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TSPO, a Mitochondrial Outer Membrane Protein, Controls Ethanol-Related Behaviors in Drosophila.

Lin R, Rittenhouse D, Sweeney K, Potluri P, Wallace DC - PLoS Genet. (2015)

Bottom Line: Knockdown of dTSPO in adult male neurons results in increased sensitivity to ethanol sedation, and this effect requires the dTSPO depletion-mediated increase in reactive oxygen species (ROS) production and inhibition of caspase activity in fly heads.Hence, mitochondrial TSPO function plays an important role in ethanol sensitivity and tolerance.Since a large array of benzodiazepine analogues have been developed that interact with the peripheral benzodiazepine receptor, the mitochondrial TSPO might provide an important new target for treating AUDs.

View Article: PubMed Central - PubMed

Affiliation: Center for Mitochondrial and Epigenomic Medicine, Children's Hospital of Philadelphia Research Institute, Philadelphia, Pennsylvania, United States of America.

ABSTRACT
The heavy consumption of ethanol can lead to alcohol use disorders (AUDs) which impact patients, their families, and societies. Yet the genetic and physiological factors that predispose humans to AUDs remain unclear. One hypothesis is that alterations in mitochondrial function modulate neuronal sensitivity to ethanol exposure. Using Drosophila genetics we report that inactivation of the mitochondrial outer membrane translocator protein 18kDa (TSPO), also known as the peripheral benzodiazepine receptor, affects ethanol sedation and tolerance in male flies. Knockdown of dTSPO in adult male neurons results in increased sensitivity to ethanol sedation, and this effect requires the dTSPO depletion-mediated increase in reactive oxygen species (ROS) production and inhibition of caspase activity in fly heads. Systemic loss of dTSPO in male flies blocks the development of tolerance to repeated ethanol exposures, an effect that is not seen when dTSPO is only inactivated in neurons. Female flies are naturally more sensitive to ethanol than males, and female fly heads have strikingly lower levels of dTSPO mRNA than males. Hence, mitochondrial TSPO function plays an important role in ethanol sensitivity and tolerance. Since a large array of benzodiazepine analogues have been developed that interact with the peripheral benzodiazepine receptor, the mitochondrial TSPO might provide an important new target for treating AUDs.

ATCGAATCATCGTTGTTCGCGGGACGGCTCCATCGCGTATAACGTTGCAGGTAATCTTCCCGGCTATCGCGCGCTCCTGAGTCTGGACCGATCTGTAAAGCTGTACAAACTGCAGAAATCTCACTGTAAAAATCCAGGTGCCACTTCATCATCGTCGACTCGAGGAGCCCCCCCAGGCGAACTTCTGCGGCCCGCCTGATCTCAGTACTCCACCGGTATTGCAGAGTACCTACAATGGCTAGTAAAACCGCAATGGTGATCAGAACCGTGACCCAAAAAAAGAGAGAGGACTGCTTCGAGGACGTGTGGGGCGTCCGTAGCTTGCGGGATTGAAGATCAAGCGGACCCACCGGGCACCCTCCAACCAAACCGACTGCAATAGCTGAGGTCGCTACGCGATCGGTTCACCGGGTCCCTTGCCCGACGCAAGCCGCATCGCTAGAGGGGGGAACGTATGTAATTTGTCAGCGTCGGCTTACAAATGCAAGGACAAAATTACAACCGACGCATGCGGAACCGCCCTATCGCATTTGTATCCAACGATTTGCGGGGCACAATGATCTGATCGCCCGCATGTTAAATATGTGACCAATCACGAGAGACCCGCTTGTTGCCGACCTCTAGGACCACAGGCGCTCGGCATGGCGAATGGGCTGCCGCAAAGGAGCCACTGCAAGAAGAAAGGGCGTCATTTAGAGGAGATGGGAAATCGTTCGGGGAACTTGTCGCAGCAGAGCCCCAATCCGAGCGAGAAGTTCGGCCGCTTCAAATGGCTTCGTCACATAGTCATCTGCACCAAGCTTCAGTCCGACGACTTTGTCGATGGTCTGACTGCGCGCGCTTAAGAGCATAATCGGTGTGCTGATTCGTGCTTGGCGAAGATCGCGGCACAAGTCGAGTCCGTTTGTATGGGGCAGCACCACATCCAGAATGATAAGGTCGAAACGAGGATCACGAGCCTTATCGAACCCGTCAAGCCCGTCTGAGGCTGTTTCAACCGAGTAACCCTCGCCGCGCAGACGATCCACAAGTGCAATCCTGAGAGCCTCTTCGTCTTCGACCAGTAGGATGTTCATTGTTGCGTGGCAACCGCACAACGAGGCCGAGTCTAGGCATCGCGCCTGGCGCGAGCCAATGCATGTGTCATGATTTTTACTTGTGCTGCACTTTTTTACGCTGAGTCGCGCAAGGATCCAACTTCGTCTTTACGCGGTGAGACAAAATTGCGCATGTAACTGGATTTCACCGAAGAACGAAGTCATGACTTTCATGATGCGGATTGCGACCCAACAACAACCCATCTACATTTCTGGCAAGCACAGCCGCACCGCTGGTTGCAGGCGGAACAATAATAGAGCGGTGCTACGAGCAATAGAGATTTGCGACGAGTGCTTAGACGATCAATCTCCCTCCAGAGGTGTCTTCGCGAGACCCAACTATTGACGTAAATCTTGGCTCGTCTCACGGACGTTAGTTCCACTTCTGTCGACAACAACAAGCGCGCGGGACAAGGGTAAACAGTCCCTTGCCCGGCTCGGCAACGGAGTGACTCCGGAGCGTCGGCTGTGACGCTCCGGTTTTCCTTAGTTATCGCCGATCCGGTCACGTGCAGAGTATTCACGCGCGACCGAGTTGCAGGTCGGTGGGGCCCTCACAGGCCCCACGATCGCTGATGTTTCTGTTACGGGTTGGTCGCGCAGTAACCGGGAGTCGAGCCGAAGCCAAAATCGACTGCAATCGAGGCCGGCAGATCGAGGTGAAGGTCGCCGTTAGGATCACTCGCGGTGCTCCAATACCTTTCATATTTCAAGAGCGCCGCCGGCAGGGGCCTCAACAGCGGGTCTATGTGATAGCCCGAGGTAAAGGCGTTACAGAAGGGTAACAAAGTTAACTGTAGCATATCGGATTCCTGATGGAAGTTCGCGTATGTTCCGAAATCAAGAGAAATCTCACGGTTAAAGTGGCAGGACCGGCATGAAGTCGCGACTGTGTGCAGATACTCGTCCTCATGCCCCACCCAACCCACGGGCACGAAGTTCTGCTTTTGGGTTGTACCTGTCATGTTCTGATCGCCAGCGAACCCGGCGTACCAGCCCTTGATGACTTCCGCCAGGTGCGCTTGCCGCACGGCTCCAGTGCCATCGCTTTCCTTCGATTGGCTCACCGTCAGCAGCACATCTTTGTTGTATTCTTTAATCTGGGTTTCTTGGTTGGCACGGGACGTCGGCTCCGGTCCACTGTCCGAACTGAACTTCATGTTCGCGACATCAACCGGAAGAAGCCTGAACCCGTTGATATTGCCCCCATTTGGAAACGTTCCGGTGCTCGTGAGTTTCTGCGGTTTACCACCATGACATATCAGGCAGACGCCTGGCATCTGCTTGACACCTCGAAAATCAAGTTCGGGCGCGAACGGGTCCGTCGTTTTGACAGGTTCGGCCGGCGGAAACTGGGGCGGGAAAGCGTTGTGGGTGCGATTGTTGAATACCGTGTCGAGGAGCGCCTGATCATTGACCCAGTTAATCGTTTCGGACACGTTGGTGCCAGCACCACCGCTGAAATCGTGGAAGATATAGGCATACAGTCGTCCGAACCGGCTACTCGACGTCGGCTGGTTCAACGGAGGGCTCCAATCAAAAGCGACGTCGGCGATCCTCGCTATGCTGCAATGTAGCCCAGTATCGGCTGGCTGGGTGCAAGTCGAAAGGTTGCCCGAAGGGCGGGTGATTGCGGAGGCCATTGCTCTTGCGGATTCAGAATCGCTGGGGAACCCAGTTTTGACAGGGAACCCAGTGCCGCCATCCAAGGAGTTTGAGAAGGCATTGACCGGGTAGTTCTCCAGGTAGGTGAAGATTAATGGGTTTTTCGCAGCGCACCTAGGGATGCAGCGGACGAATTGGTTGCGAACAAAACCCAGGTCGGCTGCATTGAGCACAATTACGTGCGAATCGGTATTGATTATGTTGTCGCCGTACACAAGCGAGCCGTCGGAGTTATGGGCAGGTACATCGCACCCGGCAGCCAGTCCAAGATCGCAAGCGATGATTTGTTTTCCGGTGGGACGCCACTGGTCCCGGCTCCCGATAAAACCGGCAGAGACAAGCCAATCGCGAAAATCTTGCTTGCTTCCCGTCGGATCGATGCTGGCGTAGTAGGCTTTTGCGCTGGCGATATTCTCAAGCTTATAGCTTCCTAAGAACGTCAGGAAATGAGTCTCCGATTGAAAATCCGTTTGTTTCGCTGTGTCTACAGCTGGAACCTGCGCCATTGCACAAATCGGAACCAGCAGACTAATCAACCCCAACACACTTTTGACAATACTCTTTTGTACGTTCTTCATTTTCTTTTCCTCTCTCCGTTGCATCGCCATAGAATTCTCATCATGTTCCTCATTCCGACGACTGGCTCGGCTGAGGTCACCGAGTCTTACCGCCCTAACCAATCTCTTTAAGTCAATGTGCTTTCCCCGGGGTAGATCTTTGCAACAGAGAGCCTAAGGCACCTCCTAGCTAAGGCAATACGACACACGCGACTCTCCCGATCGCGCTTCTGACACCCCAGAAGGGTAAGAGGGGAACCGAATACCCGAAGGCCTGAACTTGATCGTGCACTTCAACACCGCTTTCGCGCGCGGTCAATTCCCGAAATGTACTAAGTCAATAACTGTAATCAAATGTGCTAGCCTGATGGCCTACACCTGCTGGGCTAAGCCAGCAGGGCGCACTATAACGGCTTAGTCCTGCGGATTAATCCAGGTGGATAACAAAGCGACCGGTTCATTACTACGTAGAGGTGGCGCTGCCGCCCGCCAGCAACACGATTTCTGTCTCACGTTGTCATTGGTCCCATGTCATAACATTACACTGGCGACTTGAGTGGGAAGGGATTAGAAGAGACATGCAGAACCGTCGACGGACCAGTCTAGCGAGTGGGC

No MeSH data available.


Related in: MedlinePlus

Comparable ethanol sensitivity in female tspo-/- and tspo +/+ flies.(A) With 34% ethanol vapor, half sedation time for tspo+/+ was 23.0±2.5 min and for tspo-/- was 20.0±1.7 min, p > 0.05, n = 14 vials tested. (B) With 44% ethanol vapor half sedation time for tspo+/+ was 11.0±0.5 min and for tspo-/- was 11.0±0.5 min, p > 0.05, n = 10. (C) Recovery after withdraw from exposure to 44% ethanol vapor, half recovery rate for tspo+/+ was 16.0±1.2 min and for tspo-/- was 18.0±1.2 min, p > 0.05, n = 8. Data presented as mean ± SEM.
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pgen.1005366.g003: Comparable ethanol sensitivity in female tspo-/- and tspo +/+ flies.(A) With 34% ethanol vapor, half sedation time for tspo+/+ was 23.0±2.5 min and for tspo-/- was 20.0±1.7 min, p > 0.05, n = 14 vials tested. (B) With 44% ethanol vapor half sedation time for tspo+/+ was 11.0±0.5 min and for tspo-/- was 11.0±0.5 min, p > 0.05, n = 10. (C) Recovery after withdraw from exposure to 44% ethanol vapor, half recovery rate for tspo+/+ was 16.0±1.2 min and for tspo-/- was 18.0±1.2 min, p > 0.05, n = 8. Data presented as mean ± SEM.

Mentions: Male and female flies exhibit sexual dimorphic response to ethanol exposure [4] and this sexual dimorphism was also observed in the brains of the TSPO knockout and knockdown flies. Male tspo-/- flies showed an increased sensitivity to ethanol sedation relative to tspo +/+ flies with 34% ethanol exposure and delayed recovery from 54% sedation (Fig 1A and 1D) while female tspo-/- and tspo +/+ flies showed no difference in their response to 34% ethanol exposure (Fig 3A–3C).